PlayStation Home and the Power of False Nostalgia

Wednesday night, I read that the PS3’s upcoming free virtual world, Home, would feature 2D, eighties-arcade versions of some great modern titles, like Uncharted.

I was pumped. My immediate reaction was that nothing could possibly be cooler than some sweet old school, sidescrolling arcade action.

Then I realized that I was duping myself with false nostalgia. Though it’s a great idea for many gamers, there was little reason for me to be so excited.

When I was a kid, I sucked at most videogames–especially sidescrolling shooters and platformers. Back then, every twitch action game in the arcade kicked my ass, from Joust and Defender to Contra and Commando. I was never any good at these games to begin with, and I never improved, no matter how many quarters I invested.

I wasn’t much better at console gaming. On the Atari, I could make it across about four screens in Pitfall. Intellivision’s Space Armada and Astrosmash were near impossible. I think I got about a half-hour into Super Mario Bros., Mega Man, and Teenage Mutant Ninja Turtles on the NES. And I could hardly start Genesis games like Altered Beast and Golden Axe before croaking in embarrassing fashion.

I was awful at all of those games, and I hated them for it.

Despite my dearth of gaming skills, I spent most my junior high and high school afternoons at Galaxy World, which was the dark, smoky arcade room of the local bowling alley. Some friends were sure to be there most days, and metal was usually blasting from the PA system. At Galaxy World, one could rely on the golden goose to be on the loose, and never out of season.

When I wanted to spend my money wisely and give myself a little self-confidence boost, I gravitated toward the few games at which I was decent, like Dig Dug and Elevator Action. Rather than depending solely on reflexes, they gave players a chance to see what was developing ahead of time and plan accordingly. I liked Elevator Action so much, I wrote a song about it.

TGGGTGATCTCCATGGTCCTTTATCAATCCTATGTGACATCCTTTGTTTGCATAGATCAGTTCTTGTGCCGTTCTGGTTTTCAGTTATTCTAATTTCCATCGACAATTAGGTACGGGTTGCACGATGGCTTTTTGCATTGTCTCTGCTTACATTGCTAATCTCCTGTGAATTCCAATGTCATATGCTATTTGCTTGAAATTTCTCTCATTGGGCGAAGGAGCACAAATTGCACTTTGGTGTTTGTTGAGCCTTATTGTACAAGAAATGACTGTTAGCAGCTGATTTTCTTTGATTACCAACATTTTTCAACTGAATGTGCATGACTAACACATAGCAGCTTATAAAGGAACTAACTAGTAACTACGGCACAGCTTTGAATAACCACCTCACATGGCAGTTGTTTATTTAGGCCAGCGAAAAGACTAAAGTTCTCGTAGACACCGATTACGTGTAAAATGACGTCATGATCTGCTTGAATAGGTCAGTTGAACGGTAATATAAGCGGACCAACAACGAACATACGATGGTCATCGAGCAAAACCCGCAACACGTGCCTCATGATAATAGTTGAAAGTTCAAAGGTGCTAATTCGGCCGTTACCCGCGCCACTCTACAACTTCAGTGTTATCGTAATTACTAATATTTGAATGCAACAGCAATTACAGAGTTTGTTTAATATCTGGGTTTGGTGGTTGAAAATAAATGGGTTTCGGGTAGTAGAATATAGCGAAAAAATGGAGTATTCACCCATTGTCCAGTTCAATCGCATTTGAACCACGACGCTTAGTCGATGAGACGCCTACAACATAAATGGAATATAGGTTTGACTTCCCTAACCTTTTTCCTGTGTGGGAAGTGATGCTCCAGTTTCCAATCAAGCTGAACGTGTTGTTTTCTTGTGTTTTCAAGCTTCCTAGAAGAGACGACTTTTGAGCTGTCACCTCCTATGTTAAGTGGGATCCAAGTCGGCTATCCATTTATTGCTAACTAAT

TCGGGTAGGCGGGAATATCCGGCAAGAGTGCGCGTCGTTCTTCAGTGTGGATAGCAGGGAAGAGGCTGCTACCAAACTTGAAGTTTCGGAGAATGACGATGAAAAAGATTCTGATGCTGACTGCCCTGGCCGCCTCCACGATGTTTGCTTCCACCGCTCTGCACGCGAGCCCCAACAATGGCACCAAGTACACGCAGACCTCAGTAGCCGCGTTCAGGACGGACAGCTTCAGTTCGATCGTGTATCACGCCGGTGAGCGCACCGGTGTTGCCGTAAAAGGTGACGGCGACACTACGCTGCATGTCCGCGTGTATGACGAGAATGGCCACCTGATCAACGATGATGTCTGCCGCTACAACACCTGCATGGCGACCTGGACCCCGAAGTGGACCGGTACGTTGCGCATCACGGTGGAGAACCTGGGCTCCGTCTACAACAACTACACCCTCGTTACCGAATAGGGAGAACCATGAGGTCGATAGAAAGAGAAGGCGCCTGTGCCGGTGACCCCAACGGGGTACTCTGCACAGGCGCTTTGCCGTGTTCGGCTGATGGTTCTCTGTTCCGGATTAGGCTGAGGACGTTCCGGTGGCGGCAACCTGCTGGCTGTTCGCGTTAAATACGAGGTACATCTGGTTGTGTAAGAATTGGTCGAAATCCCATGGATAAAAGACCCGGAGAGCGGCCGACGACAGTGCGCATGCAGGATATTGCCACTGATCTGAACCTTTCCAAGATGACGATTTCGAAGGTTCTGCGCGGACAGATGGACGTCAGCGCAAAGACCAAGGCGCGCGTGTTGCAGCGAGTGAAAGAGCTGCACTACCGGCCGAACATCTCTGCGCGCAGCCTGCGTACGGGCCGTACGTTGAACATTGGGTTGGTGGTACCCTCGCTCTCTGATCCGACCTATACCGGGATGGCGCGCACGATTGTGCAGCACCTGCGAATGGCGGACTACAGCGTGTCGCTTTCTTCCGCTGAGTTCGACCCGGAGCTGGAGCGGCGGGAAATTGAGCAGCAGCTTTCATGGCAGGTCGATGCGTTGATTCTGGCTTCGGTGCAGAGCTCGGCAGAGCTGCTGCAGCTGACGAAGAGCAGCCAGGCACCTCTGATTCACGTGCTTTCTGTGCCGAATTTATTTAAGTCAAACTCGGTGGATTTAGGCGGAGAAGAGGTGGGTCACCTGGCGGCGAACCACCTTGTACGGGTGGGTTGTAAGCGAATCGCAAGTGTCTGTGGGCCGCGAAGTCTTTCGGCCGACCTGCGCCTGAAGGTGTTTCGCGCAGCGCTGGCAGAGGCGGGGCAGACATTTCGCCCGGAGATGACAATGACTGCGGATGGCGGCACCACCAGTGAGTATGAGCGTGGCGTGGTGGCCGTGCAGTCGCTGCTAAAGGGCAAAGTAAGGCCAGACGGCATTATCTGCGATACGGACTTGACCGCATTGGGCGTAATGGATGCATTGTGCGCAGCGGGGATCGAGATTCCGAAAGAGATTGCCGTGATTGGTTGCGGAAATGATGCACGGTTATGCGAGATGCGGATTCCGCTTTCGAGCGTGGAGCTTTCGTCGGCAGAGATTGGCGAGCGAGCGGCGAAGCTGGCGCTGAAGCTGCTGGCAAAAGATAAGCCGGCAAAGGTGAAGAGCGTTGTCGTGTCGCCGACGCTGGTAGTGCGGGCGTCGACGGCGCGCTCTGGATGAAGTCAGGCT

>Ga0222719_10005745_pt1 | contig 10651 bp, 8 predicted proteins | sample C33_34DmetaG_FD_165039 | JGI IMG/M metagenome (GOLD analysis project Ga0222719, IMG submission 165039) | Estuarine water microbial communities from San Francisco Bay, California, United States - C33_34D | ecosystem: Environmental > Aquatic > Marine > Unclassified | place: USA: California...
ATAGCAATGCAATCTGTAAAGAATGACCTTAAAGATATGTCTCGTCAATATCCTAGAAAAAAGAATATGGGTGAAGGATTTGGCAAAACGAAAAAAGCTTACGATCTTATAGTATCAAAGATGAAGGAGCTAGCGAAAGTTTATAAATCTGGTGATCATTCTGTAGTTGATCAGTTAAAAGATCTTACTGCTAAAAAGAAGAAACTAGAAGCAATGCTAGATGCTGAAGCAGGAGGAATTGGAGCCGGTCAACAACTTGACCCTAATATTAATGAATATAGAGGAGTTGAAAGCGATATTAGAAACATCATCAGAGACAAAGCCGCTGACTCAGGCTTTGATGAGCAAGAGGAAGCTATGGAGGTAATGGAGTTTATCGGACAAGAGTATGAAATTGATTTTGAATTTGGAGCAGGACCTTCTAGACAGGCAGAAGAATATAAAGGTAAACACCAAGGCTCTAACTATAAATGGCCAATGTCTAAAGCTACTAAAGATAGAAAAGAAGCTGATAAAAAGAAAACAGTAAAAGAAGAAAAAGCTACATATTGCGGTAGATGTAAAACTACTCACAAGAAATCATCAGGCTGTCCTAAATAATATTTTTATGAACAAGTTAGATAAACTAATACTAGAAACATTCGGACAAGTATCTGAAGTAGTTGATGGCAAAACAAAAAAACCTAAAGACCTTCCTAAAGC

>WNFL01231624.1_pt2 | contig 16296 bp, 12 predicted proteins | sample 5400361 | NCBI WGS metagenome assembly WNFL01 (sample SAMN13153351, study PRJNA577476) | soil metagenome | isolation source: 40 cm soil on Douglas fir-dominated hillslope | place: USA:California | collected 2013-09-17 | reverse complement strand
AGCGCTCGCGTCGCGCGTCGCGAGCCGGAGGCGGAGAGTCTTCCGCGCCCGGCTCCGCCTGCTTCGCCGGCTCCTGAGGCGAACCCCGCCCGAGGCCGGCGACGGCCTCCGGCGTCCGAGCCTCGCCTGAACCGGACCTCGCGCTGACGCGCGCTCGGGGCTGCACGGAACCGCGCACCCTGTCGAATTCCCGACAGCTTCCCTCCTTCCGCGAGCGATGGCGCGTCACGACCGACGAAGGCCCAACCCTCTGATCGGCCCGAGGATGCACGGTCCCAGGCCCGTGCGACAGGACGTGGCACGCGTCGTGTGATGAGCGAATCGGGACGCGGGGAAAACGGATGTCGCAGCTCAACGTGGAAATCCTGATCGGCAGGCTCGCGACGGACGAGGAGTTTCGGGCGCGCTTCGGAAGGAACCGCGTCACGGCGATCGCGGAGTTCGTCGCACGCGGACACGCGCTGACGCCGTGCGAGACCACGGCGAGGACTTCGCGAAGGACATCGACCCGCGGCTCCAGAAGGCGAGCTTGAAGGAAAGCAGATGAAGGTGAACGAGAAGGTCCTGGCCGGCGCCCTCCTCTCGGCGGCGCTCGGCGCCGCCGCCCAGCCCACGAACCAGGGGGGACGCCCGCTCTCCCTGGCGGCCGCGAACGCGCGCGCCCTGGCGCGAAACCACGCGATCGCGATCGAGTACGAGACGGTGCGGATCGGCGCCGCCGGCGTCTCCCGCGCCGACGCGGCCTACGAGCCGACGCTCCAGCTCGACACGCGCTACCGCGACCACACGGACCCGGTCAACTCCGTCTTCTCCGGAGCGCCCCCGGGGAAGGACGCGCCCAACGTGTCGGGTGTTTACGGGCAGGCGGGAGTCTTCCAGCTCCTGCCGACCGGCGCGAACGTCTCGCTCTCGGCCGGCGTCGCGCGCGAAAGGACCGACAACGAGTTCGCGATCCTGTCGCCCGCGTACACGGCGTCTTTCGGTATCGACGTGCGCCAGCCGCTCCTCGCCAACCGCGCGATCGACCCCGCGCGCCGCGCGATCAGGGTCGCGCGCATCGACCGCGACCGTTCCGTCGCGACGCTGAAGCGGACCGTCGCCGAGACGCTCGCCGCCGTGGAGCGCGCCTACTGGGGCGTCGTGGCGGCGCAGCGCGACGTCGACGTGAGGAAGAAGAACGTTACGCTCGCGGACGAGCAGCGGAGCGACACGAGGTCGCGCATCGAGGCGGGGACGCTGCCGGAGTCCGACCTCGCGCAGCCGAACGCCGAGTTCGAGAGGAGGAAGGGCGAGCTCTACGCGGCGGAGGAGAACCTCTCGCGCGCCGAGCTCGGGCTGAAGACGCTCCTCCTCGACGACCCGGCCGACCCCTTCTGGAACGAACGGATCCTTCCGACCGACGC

At home, I devoted my nights and weekends to the Apple II. The closest I got to being any good at an action game was when I hunted for food in Oregon Trail. Other than that, the only games I was talented and patient enough to see through to completion were RPGs (e.g., Ultima IV) and Infocom’s text adventures (e.g., Deadline, The Hitchhiker’s Guide to the Galaxy, and the damn near perfect A Mind Forever Voyaging).

To this day, I gravitate toward slower-paced RPGs and adventures. But things have changed some. It started with Silent Hill, on the original PlayStation. The story was so good that I wanted to finish it. And the action gameplay was just easy enough that I could finish it.

The real breakthrough action game for me, though, was God of War. My brother lent me his copy as soon as he finished it, a couple Christmases back. Because I’d heard it was good and I’d promised to give it a shot, I bumped it right to the front of my gaming queue. I loved it, and I even managed to become pretty good at it. More than any other game, God of War paved the way for me to play the other action titles I now count as favorites, like Shadow of the Colossus, Hitman: Blood Money, and…Uncharted.

Now that I’m a little more comfortable with action games in general, I’ll give the 2D version of Uncharted a try when it’s released. Heck, Home is going to be free, so there’s no reason not to. I just won’t expect too much from it–or, more accurately, from myself. Chances are, I’ll still be dead within 45 seconds.

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